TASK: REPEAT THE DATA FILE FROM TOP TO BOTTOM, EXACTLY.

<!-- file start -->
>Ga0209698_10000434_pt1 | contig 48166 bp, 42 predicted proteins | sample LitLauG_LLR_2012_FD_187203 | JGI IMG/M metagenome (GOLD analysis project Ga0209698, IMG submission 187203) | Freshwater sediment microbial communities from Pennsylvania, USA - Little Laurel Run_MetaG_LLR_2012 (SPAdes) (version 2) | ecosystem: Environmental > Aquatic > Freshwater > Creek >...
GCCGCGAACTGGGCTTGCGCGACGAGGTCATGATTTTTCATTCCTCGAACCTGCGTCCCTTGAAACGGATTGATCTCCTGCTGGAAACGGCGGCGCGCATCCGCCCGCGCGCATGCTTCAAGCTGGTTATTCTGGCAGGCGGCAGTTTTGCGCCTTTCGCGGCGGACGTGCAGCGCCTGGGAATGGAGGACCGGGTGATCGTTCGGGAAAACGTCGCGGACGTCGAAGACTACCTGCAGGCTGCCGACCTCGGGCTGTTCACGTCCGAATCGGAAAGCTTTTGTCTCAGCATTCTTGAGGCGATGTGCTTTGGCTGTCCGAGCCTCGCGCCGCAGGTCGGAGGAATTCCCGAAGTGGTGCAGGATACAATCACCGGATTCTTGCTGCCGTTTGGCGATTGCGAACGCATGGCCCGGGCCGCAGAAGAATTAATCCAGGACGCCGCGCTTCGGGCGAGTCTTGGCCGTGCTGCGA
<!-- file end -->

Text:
>Ga0209698_10000434_pt1 | contig 48166 bp, 42 predicted proteins | sample LitLauG_LLR_2012_FD_187203 | JGI IMG/M metagenome (GOLD analysis project Ga0209698, IMG submission 187203) | Freshwater sediment microbial communities from Pennsylvania, USA - Little Laurel Run_MetaG_LLR_2012 (SPAdes) (version 2) | ecosystem: Environmental > Aquatic > Freshwater > Creek >...
GCCGCGAACTGGGCTTGCGCGACGAGGTCATGATTTTTCATTCCTCGAACCTGCGTCCCTTGAAACGGATTGATCTCCTGCTGGAAACGGCGGCGCGCATCCGCCCGCGCGCATGCTTCAAGCTGGTTATTCTGGCAGGCGGCAGTTTTGCGCCTTTCGCGGCGGACGTGCAGCGCCTGGGAATGGAGGACCGGGTGATCGTTCGGGAAAACGTCGCGGACGTCGAAGACTACCTGCAGGCTGCCGACCTCGGGCTGTTCACGTCCGAATCGGAAAGCTTTTGTCTCAGCATTCTTGAGGCGATGTGCTTTGGCTGTCCGAGCCTCGCGCCGCAGGTCGGAGGAATTCCCGAAGTGGTGCAGGATACAATCACCGGATTCTTGCTGCCGTTTGGCGATTGCGAACGCATGGCCCGGGCCGCAGAAGAATTAATCCAGGACGCCGCGCTTCGGGCGAGTCTTGGCCGTGCTGCGA